Another Reason To Take Folate Pre-Conception and Pregnancy


I’d say that all women that come into our office are aware that it is important to supplement with folic acid before they get pregnant and during pregnancy.  Another research study was just released showing benefits of folic acid in relation to growth in-utero.    However because of the negative research studies about supplementing with folic acid (the synthetic form found in 95% of nutritional supplements) I highly recommend using a supplement with the natural form which is folate. Right Foods, Innate, Standard Process and New Chapter are four brands that come to mind that use folate from a whole food source in their supplements. Good dietary sources of folate are: spinach, many beans,  chicken liver, beef liver, chard, kale, collards, avocado and papaya.   Bottom line is that if you are planning on having children do supplement with a good pre-natal, but you can go one step further and use a whole food supplement containing folate rather than the synthetic folic acid found in most supplements.

British Journal of Nutrition
Published online by Cambridge University Press 30 Mar 2009

Periconception folic acid supplementation, fetal growth and the risks of low birth weight and preterm birth: the Generation R Study
Sarah Timmermans, Vincent W. V. Jaddoe, Albert Hofman et al.

Abstract:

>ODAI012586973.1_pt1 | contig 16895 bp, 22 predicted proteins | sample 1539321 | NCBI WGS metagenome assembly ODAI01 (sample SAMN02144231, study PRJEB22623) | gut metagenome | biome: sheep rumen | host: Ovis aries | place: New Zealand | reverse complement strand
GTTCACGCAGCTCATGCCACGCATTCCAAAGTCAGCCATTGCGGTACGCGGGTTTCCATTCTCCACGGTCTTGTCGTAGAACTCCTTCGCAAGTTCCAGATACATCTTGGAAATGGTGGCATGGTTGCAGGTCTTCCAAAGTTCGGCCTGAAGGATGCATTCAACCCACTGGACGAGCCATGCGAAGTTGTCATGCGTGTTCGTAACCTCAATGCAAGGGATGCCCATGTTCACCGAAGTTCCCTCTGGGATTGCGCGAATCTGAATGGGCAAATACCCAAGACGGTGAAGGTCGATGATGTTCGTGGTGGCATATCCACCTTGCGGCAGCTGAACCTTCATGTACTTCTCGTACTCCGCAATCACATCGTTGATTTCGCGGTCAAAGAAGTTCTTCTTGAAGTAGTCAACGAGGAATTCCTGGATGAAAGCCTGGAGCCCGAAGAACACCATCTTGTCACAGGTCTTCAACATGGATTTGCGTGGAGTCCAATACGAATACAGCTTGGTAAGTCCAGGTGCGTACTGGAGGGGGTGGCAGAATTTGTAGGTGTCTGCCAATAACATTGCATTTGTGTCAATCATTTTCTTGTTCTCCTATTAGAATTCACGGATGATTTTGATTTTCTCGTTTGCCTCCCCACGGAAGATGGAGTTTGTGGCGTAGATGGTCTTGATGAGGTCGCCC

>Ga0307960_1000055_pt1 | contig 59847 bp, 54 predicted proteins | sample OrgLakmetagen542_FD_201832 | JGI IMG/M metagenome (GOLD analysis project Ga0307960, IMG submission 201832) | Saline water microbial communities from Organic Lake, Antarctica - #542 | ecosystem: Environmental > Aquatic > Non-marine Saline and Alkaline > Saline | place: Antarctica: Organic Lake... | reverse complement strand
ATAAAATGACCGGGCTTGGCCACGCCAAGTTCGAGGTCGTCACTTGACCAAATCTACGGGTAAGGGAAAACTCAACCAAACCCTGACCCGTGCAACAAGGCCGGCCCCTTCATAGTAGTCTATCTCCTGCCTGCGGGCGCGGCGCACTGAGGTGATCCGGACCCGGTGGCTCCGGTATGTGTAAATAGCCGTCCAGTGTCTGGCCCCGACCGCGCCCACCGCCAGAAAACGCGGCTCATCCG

Countries worldwide, including the Netherlands, recommend that women planning pregnancy use a folic acid supplement during the periconception period. Some countries even fortify staple foods with folic acid. These recommendations mainly focus on the prevention of neural tube defects, despite increasing evidence that folic acid may also influence birth weight. We examined whether periconception folic acid supplementation affects fetal growth and the risks of low birth weight, small for gestational age (SGA) and preterm birth, in the Generation R Study in Rotterdam, the Netherlands. Main outcome measures were fetal growth measured in mid- and late pregnancy by ultrasound, birth weight, SGA and preterm birth in relation to periconception folic supplementation (0·4–0·5 mg). Data on 6353 pregnancies were available. Periconception folic acid supplementation was positively associated with fetal growth. Preconception folic acid supplementation was associated with 68 g higher birth weight (95 % CI 37·2, 99·0) and 13 g higher placental weight (95 % CI 1·1, 25·5), compared to no folic acid supplementation. In these analyses parity significantly modified the effect estimates. Start of folic acid supplementation after pregnancy confirmation was associated with a reduced risk of low birth weight (OR 0·61, 95 % CI 0·40, 0·94). Similarly, reduced risks for low birth weight and SGA were observed for women who started supplementation preconceptionally, compared to those who did not use folic acid (OR 0·43, 95 % CI 0·28, 0·69 and OR 0·40, 95 % CI 0·22, 0·72). In conclusion, periconception folic acid supplementation is associated with increased fetal growth resulting in higher placental and birth weight, and decreased risks of low birth weight and SGA.

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